The validity of appellate arbitration clauses has been upheld in India. In some arbitration clauses, parties may elect to resort to appellate arbitration clauses that provide for an appellate mechanism with respect to an award in order to correct errors. While prolonging the duration of arbitration, these clauses are sometimes desired as arbitral awards cannot be judicially reviewed on the merits.
A new decision was recently rendered in India, acknowledging the validity of these clauses. On 15 December 2016, the Supreme Court of India ruled in favour of the legal validity of appellate arbitration clauses under the 1996 Act in the case of Centrotrade Minerals & Metal Inc. v. Hindustan Copper Ltd., Civil Appeal No. 2562 of 2006.
In this case, although the first instance arbitration was governed by the Rules of Arbitration of the Indian Council of Arbitration (“ICA Rules”), the right to appeal, as provided in the arbitration agreement, was governed by the ICC Rules.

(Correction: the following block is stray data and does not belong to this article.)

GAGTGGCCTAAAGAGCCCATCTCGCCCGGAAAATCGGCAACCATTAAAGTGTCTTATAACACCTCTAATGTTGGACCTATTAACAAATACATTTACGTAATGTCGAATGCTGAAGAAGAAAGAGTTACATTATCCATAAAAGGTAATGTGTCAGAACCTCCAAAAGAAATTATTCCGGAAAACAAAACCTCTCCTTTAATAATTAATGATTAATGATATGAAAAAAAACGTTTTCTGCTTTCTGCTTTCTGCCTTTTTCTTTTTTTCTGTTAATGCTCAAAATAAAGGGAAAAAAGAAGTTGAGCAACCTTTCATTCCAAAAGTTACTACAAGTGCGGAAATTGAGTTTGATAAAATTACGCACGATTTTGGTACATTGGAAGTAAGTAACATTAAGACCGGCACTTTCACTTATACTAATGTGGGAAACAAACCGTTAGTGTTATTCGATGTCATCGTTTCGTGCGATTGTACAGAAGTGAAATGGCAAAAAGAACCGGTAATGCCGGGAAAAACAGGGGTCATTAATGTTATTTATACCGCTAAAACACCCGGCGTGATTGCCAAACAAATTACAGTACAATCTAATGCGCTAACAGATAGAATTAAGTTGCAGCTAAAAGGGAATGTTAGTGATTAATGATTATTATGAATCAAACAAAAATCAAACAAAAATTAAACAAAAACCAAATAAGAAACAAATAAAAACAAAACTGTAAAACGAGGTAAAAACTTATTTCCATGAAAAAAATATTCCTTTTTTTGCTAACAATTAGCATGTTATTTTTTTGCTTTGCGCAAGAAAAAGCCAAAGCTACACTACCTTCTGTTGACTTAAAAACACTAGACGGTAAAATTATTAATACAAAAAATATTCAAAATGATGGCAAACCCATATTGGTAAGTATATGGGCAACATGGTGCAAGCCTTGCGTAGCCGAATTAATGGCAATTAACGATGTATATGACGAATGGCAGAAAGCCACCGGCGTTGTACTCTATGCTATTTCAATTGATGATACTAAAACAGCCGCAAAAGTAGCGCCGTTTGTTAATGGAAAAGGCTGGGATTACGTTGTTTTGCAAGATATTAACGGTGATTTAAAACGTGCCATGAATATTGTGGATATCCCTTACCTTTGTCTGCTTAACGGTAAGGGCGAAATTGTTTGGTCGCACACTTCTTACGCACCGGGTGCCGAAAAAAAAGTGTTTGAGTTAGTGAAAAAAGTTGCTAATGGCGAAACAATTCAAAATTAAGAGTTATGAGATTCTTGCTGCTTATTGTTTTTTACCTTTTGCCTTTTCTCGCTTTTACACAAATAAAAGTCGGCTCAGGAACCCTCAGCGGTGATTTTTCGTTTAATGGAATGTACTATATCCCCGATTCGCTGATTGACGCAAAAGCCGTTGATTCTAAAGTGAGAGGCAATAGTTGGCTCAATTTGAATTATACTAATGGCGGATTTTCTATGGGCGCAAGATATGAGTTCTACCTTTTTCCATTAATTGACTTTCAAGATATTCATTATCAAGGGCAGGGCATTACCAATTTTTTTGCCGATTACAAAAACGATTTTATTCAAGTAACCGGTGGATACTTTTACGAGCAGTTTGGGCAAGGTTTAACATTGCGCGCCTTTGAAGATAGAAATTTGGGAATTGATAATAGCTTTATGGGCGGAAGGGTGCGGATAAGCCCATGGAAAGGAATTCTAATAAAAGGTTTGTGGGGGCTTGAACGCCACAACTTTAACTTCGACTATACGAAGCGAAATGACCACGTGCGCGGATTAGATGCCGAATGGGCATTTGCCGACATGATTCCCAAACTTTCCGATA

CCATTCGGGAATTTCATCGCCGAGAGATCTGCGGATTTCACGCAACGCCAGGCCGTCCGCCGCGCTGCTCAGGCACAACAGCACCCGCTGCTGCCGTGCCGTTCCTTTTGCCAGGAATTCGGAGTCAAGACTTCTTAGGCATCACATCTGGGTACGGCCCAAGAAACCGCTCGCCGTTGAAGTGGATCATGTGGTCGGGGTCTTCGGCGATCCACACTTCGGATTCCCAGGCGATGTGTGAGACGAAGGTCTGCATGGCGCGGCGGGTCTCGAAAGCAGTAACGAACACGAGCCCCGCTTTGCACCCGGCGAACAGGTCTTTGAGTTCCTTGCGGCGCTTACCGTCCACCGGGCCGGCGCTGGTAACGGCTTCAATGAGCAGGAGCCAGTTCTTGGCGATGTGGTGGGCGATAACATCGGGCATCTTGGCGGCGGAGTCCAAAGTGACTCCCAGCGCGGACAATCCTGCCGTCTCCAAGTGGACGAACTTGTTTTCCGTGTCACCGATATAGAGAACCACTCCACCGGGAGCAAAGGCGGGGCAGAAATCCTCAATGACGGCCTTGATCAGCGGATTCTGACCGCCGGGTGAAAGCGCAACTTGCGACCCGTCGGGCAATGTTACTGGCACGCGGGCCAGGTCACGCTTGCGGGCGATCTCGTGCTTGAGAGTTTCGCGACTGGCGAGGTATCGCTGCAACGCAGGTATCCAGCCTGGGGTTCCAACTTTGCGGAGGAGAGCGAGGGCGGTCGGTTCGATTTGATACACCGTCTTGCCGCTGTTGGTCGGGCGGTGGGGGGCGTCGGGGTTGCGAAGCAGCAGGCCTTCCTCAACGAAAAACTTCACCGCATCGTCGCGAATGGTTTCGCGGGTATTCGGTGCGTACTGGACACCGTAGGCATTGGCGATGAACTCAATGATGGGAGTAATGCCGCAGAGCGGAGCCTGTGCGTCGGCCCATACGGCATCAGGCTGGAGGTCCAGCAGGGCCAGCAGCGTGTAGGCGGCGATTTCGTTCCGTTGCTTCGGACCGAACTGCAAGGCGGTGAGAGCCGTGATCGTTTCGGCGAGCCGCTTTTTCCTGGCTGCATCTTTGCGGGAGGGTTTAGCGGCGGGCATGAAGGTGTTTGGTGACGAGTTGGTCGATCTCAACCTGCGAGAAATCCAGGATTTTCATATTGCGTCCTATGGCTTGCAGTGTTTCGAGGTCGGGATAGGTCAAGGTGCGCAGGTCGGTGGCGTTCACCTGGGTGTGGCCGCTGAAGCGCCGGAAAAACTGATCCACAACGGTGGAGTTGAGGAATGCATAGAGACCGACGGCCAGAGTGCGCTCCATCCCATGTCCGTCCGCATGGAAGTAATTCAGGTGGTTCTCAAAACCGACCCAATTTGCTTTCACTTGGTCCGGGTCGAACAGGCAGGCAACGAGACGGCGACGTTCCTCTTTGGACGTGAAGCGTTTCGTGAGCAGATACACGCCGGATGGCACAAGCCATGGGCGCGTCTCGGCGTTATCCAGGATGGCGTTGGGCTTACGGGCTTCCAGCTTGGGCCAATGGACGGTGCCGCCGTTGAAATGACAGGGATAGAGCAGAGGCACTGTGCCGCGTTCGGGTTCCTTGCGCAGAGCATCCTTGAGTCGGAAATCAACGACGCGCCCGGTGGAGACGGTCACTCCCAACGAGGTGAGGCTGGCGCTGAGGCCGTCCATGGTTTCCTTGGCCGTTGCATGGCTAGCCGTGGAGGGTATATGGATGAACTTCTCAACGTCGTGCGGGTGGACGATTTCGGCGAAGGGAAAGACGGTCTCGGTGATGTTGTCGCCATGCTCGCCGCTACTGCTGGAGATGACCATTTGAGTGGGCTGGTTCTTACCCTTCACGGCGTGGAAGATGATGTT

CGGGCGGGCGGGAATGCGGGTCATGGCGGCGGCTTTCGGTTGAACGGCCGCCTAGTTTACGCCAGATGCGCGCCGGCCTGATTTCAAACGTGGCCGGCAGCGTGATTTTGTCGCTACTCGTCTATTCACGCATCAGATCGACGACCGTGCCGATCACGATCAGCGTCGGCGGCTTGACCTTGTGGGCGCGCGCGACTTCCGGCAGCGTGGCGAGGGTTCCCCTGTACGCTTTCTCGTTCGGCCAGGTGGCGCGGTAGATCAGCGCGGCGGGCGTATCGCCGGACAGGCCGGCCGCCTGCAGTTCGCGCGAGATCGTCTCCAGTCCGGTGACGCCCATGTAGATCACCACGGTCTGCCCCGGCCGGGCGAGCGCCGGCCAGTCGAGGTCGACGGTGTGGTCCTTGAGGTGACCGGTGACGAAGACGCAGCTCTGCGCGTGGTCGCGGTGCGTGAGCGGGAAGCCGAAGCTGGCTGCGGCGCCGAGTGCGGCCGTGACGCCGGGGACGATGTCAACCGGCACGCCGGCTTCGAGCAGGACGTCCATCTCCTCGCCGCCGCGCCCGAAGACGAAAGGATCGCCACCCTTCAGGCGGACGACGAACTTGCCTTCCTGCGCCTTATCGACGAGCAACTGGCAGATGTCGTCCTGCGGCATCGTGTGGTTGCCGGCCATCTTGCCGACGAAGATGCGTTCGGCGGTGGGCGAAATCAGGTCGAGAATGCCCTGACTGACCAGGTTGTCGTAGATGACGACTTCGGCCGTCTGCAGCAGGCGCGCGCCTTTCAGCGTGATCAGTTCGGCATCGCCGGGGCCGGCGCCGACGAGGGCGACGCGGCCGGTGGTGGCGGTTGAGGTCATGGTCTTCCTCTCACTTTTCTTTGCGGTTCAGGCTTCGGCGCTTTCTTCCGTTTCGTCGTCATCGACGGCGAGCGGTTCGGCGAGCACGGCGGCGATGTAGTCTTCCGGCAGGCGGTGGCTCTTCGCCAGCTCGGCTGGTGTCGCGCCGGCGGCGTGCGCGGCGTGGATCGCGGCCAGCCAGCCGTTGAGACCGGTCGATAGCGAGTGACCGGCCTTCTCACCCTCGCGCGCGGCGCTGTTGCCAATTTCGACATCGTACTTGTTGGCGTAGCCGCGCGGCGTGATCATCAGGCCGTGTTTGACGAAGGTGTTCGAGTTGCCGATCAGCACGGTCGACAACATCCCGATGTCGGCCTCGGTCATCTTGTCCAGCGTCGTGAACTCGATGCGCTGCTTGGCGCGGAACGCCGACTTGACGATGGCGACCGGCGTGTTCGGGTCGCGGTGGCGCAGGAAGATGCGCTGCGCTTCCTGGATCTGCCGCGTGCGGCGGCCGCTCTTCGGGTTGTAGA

The arbitral tribunal ruled an award in favour of Hindustan Cooper Ltd, which Centrotrade decided to appeal. The appellate tribunal then reviewed the award and found in favour of Centrotrade. In light of this new decision, Hindustan Cooper Ltd challenged the issue of the validity of the appeal before the Supreme Court of India.
The Supreme Court of India rejected the challenge and confirmed the validity of the appellate clause. In so doing, the Supreme Court made clear that there was a difference between a legal and a statutory right to appeal. In the present case, since the parties directly agreed to the appeal by agreement, the arbitration appellate mechanism qualified as a legal right. The Supreme Court also held that the 1996 Act allows parties to agree on such a right to appeal.
However, the case failed to address some related issues, among which one in particular should be noted. Namely, the Supreme Court remained silent on the question of whether Indian courts would have jurisdiction over annulment or enforcement proceedings of the award pending its review on appeal. Commentators have argued this should not be allowed as it would go against the principles of judicial economy and efficiency when an appellate arbitration clause has been agreed upon by the parties.
 Gary Born, International Arbitration: Law and Practice at 8, Kluwer Law Int’l 2012.